Kate Wright is one of the women who underwent counseling. Harris allegedly told her that whenever she spoke during therapy, her voice was either God's or Satan's. She recovered a "memory" of sexual abuse by a relative during her childhood. She now believes that the memory is false, and that she felt pressured to create a "memory" because the other women had successfully recovered theirs."

Pastor Harris appears to have considerable support from his congregation. Nobody appears to be questioning why memories of sexual abuse are emerging in almost all of the women in the congregation. Investigators typically estimate that only a few percentage of girls are the victim-survivors of childhood incest. About 1% are sexually abused by their father, 1% by their step-father, and a similar percentage are molested by other family members or strangers. Either there is a phenomenal concentration of incest and child sexual abuse in this one congregation, or the memories recovered through TPM are false. We suspect the latter.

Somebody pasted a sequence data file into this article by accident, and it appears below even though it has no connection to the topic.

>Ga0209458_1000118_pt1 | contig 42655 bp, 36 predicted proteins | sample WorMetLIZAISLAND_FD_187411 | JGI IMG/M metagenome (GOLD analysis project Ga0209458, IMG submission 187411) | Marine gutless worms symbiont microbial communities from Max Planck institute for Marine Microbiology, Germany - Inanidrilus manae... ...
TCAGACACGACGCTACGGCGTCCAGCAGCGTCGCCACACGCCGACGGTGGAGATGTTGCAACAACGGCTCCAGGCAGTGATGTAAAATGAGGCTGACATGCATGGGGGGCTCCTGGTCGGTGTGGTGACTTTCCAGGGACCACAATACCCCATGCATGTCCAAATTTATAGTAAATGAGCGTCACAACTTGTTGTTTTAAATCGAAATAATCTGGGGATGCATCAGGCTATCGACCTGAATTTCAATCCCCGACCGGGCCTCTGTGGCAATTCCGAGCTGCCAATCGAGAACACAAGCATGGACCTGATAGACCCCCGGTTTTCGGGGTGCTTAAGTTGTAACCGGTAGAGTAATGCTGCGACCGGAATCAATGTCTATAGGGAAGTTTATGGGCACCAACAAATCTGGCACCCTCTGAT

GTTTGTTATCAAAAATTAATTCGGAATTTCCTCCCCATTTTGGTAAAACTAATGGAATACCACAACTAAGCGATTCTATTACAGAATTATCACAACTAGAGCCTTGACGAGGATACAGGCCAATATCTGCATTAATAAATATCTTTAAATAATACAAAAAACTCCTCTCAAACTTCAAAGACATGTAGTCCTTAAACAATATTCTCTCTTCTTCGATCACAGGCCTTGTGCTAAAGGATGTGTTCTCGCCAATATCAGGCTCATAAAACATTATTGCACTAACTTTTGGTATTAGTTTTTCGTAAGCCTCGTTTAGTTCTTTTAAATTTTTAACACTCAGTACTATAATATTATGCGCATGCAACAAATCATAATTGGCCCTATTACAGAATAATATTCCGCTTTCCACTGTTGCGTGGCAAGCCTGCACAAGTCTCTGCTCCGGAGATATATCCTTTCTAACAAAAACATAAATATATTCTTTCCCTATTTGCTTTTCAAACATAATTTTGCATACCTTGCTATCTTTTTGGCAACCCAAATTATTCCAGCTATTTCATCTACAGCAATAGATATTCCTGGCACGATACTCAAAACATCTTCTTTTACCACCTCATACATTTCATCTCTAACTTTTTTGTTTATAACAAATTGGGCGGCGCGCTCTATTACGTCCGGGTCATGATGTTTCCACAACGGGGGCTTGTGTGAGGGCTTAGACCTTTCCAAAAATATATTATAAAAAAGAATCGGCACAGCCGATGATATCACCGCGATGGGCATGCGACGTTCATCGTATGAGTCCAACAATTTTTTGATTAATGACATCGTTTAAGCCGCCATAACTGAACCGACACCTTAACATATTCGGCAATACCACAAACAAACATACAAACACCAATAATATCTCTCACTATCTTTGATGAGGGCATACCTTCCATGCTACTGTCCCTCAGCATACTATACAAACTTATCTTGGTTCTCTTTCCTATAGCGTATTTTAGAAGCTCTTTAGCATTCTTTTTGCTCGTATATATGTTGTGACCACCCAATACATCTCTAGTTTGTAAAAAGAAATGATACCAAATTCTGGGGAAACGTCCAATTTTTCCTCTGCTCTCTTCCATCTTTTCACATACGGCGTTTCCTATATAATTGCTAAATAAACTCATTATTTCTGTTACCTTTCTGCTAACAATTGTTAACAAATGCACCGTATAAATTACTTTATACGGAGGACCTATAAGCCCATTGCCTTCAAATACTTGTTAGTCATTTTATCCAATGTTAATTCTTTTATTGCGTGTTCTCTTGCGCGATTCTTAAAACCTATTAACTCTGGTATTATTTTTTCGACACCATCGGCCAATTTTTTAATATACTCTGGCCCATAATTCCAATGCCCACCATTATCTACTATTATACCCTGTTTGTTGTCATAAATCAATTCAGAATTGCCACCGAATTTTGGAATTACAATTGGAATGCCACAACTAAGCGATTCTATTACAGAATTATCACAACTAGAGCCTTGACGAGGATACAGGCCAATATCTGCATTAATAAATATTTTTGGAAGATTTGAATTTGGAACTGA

On 2002-JUN-26, Stephanie Anderson, District Attorney of Cumberland County, ME, dismissed the sexual-abuse charges against a Thomas Wright, and verbally accused Wes Harris, his former pastor, of "spiritual abuse." She defines spiritual abuse as the "manipulation and control over the hearts and minds of your flock. It instills fear in people." 11 Tom Bell of the Portland Press Herald wrote: "Pastors from several other churches criticized Harris' ministry and said they are worried about the estimated 60 people who still follow him. They accuse Harris of breaking up several families and of leveraging his influence over people to gain large financial donations." 11